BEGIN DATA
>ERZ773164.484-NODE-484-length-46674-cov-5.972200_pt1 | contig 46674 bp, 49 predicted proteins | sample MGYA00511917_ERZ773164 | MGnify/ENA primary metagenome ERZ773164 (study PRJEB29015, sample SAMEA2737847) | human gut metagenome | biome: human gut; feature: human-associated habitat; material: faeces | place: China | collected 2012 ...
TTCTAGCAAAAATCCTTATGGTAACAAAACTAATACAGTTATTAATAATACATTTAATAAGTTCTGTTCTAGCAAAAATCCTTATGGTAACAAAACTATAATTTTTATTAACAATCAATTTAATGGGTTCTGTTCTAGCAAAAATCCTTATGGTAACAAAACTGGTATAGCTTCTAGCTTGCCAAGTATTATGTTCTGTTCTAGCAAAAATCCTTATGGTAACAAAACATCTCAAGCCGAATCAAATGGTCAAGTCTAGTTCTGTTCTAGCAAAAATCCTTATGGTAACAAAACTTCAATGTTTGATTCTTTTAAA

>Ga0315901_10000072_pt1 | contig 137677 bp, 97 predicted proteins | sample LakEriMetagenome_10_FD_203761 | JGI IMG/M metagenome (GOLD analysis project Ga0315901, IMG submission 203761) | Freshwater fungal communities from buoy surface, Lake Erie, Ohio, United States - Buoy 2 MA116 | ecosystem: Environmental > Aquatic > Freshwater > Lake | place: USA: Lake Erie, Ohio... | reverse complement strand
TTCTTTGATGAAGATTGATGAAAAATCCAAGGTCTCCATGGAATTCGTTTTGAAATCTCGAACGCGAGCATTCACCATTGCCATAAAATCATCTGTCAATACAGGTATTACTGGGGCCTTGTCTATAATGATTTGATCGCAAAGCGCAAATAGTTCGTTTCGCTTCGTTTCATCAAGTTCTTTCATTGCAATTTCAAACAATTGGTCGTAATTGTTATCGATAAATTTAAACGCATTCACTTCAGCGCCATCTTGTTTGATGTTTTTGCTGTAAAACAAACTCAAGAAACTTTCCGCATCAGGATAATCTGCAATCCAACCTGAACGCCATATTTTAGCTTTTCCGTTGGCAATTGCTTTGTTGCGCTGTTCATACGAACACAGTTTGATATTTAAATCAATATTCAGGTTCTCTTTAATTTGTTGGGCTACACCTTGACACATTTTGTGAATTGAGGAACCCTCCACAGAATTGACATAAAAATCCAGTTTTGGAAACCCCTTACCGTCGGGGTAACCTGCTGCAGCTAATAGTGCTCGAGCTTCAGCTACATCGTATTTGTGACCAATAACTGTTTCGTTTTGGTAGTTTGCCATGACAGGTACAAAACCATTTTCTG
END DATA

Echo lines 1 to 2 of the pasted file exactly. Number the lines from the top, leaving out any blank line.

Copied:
>ERZ773164.484-NODE-484-length-46674-cov-5.972200_pt1 | contig 46674 bp, 49 predicted proteins | sample MGYA00511917_ERZ773164 | MGnify/ENA primary metagenome ERZ773164 (study PRJEB29015, sample SAMEA2737847) | human gut metagenome | biome: human gut; feature: human-associated habitat; material: faeces | place: China | collected 2012 ...
TTCTAGCAAAAATCCTTATGGTAACAAAACTAATACAGTTATTAATAATACATTTAATAAGTTCTGTTCTAGCAAAAATCCTTATGGTAACAAAACTATAATTTTTATTAACAATCAATTTAATGGGTTCTGTTCTAGCAAAAATCCTTATGGTAACAAAACTGGTATAGCTTCTAGCTTGCCAAGTATTATGTTCTGTTCTAGCAAAAATCCTTATGGTAACAAAACATCTCAAGCCGAATCAAATGGTCAAGTCTAGTTCTGTTCTAGCAAAAATCCTTATGGTAACAAAACTTCAATGTTTGATTCTTTTAAA